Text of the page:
I am learning about return to system call attacks for a security class. I understand that in this kind of attack, attackers replace the standard return value for a stack frame with the address of a library function. The slides from class say that this is a way to evade a non-executable stack. How so? Is the idea that the library function has been tampered with and so when the frame returns it goes to the malicious library code? Is a return to system call attack only useful if the library function has already been corrupted?
When a function exits, execution jumps to the address which was saved on the stack. "Classical" exploits of a buffer overflow alter that saved address so that it points to, precisely, the contents of the stack buffer which was just overflown. This assumes that the attacker gets to choose the contents of the buffer, and places there the code he wishes to get executed.
When the stack is non-executable, the classic exploit no longer works. However, the buffer can still be filled, and overflow over the rest of the stack, which includes the return address, but also other things. Consider that the stack looks like this:
In this rough diagram, the stack grows downwards (as it happens in most architectures); addresses are fictitious but realistic for a 32-bit little-endian architecture on a Unix-like system. The attacker will try, by inserting maliciously crafted data in the buffer, to obtain this situation:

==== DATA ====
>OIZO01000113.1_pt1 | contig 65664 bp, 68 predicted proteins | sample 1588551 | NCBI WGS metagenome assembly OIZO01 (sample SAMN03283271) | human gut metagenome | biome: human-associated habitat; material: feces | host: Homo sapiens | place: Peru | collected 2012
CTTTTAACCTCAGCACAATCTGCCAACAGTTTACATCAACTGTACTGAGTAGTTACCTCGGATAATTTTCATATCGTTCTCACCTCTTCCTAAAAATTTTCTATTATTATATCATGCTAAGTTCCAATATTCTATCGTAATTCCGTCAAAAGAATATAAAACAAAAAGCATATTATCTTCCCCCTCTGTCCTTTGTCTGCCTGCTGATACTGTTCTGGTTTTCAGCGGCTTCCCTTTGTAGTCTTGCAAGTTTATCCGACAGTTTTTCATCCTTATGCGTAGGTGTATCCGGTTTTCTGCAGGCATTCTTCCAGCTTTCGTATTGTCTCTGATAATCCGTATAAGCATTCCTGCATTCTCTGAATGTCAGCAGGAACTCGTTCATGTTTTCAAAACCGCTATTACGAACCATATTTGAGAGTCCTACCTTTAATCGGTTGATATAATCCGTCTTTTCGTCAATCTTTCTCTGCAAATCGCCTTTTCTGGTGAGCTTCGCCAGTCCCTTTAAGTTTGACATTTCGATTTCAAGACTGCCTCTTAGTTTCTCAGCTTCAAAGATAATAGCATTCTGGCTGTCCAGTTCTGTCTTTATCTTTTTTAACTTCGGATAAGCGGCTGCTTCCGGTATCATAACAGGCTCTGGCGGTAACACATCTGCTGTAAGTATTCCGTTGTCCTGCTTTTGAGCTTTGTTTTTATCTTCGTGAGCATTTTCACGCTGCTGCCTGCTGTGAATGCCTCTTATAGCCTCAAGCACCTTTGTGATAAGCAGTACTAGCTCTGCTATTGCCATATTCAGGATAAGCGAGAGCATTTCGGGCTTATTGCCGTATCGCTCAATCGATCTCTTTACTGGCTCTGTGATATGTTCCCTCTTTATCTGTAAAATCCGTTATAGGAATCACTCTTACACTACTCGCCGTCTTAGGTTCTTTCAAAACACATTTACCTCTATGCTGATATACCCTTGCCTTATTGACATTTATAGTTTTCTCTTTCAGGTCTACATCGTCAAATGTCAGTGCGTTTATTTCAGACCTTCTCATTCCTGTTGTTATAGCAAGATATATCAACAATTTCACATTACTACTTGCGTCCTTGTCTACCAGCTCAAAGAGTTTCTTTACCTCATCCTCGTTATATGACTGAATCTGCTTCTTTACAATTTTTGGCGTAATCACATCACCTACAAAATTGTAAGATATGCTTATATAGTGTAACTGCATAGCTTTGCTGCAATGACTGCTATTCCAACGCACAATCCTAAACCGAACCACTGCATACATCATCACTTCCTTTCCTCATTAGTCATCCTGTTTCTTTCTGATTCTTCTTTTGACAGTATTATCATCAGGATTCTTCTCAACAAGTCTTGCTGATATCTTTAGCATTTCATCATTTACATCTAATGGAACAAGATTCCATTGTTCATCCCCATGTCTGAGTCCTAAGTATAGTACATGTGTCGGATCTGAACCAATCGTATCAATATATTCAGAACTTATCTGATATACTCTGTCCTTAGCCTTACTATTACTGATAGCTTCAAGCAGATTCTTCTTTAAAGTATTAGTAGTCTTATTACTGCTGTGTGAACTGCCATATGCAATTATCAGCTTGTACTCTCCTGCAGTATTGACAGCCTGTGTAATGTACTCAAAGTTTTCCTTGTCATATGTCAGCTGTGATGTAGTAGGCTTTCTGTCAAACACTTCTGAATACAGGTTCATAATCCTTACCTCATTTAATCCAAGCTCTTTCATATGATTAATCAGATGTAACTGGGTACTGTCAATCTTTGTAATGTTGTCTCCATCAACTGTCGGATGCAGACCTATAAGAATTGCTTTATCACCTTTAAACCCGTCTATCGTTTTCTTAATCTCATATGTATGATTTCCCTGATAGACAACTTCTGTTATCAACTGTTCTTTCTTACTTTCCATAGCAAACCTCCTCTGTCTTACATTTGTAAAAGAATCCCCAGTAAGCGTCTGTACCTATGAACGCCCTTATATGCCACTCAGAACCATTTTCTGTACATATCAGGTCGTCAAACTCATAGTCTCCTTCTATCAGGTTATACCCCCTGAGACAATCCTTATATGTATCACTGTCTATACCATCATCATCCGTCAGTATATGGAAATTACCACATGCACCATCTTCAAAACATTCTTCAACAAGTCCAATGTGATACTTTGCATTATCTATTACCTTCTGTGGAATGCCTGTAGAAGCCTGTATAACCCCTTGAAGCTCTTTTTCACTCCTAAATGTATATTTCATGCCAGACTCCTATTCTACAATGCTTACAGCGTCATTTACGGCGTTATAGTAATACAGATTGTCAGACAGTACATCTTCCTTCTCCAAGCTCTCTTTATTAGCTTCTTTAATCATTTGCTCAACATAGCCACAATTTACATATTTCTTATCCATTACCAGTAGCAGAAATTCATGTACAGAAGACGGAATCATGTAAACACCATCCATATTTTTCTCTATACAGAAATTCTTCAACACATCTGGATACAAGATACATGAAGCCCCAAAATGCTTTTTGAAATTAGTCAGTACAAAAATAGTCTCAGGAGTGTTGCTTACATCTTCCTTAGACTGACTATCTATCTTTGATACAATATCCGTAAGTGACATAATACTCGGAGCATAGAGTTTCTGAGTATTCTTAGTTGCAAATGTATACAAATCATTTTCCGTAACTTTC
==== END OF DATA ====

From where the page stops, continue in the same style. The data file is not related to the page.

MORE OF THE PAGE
If the attacker can get this, then, when the attacked function returns, the stack pointer is set to 0x07fff8b4, then one word is popped from the stack, and interpreted as the "return address", i.e. the point where execution shall continue. In this case, this makes the CPU jump to the standard library function
The code of
In our situation,
Summary: a buffer overflow which overruns the return address is used to make the attacked code jump to an arbitrary place. The attacker wants the CPU to run some code which gives the attacker some advantage (e.g. code which runs a shell). Since the stack is non-executable, the attacker cannot put his code in the stack. But the standard library is a collection of functions which are, by nature, executable, and some may do just what the attacker wishes to obtain. It then suffices for the attacker to make the return address point to the library function which corresponds to the desired effect, and the same buffer overflow can be made to place on the stack the "arguments" that the library function will use, right at the place where that function expects them. Since none of this uses the stack area as code, only as data, the non-executable property of the stack does not matter.
With an attack to the non-execute stack you wouldn't be able to inject malicious code with e.g. a buffer overflow exploit, that would obviously need to be done on the execute stack for it to be of any use. However, you'd still be able to replace the address in the call stack to execute any existing system libraries' functions. That's why these return to system call attacks are most commonly named return-to-libc attacks with